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This is a two-part story about my journey from Med student to Marketing professional to where I am today (banking): the obstacles I’ve faced and the sacrifices I’ve had to make.

It’s 19h00 on a Sunday and the Carte Blanche theme song goes on. How are you feeling? Do you slowly start drafting your suicide letter as the thought of spending yet another week at “that place” becomes a reality? Or are you jumping up to make some popcorn because the 8pm movie is only an hour away?

I call it “The Job Love Test”, as in “do you love your job?” Ok, maybe love is too strong a word because I mean, who of us stays up at night writing love letters to our jobs like “Dear Job, if this isn’t love, I don’t know what is…”?. I once had a chat about job satisfaction with an Executive from work and she said that job satisfaction is not necessarily about being in love with your job () but rather about fulfilment: Are you learning? Are you growing? Are you adding value? Are you surrounded by the right people? These are questions I now constantly ask myself and as long as the answer is “Yes” to all four, I’m happy. But this wasn’t always the case…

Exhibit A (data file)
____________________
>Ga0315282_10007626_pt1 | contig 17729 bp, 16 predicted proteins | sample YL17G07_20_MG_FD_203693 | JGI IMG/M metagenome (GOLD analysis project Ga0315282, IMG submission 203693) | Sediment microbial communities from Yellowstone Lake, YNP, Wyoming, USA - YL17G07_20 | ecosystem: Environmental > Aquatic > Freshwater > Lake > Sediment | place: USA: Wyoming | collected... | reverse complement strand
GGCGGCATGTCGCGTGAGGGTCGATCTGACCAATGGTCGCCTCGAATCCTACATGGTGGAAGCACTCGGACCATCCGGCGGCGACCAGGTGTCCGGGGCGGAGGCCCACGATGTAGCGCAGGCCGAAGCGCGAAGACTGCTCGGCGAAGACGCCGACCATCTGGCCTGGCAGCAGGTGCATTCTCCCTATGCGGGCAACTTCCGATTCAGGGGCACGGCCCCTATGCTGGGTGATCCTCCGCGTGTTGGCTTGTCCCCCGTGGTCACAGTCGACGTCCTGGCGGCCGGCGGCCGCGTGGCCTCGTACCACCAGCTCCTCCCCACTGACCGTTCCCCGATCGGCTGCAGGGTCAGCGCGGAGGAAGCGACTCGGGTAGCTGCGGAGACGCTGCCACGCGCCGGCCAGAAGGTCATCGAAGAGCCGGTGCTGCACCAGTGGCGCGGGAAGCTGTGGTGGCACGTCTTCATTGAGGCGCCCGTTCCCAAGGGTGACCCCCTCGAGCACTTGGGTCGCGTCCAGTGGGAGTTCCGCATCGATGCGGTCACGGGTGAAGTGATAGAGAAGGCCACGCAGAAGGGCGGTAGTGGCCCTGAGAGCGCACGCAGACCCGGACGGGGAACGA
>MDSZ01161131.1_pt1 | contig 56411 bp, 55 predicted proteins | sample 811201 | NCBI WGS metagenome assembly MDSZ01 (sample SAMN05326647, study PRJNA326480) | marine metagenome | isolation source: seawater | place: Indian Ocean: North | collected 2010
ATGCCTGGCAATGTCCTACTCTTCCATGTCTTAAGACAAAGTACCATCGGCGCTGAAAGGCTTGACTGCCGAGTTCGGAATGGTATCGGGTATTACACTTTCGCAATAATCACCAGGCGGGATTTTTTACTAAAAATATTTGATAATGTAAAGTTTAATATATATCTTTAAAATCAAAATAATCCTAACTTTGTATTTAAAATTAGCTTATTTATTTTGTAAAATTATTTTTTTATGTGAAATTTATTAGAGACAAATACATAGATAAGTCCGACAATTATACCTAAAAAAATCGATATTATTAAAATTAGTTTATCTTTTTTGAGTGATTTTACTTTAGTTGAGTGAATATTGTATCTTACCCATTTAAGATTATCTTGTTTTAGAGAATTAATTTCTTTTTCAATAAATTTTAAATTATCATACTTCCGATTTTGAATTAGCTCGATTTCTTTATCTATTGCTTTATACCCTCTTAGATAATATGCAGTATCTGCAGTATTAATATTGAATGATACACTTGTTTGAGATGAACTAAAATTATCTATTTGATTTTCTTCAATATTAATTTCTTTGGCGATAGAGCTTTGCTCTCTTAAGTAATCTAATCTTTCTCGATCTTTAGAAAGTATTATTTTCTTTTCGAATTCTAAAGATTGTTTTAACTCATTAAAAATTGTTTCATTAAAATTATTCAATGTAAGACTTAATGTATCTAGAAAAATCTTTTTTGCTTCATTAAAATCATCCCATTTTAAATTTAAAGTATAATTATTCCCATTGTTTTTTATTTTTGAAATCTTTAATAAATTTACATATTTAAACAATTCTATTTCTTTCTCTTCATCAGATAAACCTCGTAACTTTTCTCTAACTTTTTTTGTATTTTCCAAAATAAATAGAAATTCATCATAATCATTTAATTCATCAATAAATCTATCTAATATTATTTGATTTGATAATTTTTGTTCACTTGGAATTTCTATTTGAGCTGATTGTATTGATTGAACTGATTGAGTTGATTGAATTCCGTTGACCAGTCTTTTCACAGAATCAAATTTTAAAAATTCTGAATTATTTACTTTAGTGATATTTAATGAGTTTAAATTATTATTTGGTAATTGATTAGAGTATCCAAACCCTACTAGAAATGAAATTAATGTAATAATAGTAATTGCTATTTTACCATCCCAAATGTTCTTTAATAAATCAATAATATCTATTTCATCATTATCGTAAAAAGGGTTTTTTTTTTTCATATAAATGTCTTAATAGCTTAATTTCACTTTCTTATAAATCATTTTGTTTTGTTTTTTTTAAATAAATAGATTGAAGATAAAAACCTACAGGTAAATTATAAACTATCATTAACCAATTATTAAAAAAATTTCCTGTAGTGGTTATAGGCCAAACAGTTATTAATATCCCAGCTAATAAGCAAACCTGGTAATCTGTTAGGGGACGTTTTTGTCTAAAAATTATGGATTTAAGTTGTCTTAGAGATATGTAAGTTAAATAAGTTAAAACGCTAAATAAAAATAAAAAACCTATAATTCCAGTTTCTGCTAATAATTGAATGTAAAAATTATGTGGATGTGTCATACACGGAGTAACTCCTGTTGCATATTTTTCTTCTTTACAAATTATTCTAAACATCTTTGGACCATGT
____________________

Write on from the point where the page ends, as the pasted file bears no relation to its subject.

I came to Johannesburg with the aim of being a doctor because that’s what all the grown-ups in my life had envisaged for me.. Halfway through my first year of Medicine (MBBCh) I wrote a letter to my parents telling them that my relationship status with my degree had changed to “It’s complicated”. I wasn’t convinced that this was my path. I did not want to be there learning how to be a doctor. Three weeks later they received the letter which I had posted (snail mail) and my dad, convinced that the city of Gold had consumed his daughter, demanded I return home immediately. I was like “Naah fam” (translated: No way family). Ok, I didn’t really say that to him. I told them that I had already applied to the Commerce faculty and would know the outcome of my application in September of that year; so it would be in everyone’s (my) best interest to just let me finish my first year in MBBCh. In the interim I went to companies, seeking sponsorship for a degree I was not yet accepted into. I did not get a single yes. September came and I got accepted to study for a Bachelor of Commerc (B.Comm)degree but I still didn’t have funding and my parents didn’t have money to pay for my tuition. My last resort was the National Student Financial Aid Scheme (NSFAS). My application was successful and I was granted a partial bursary. Half the battle was won. And that is how my first, first year (or should I say first-year-point-one) ended.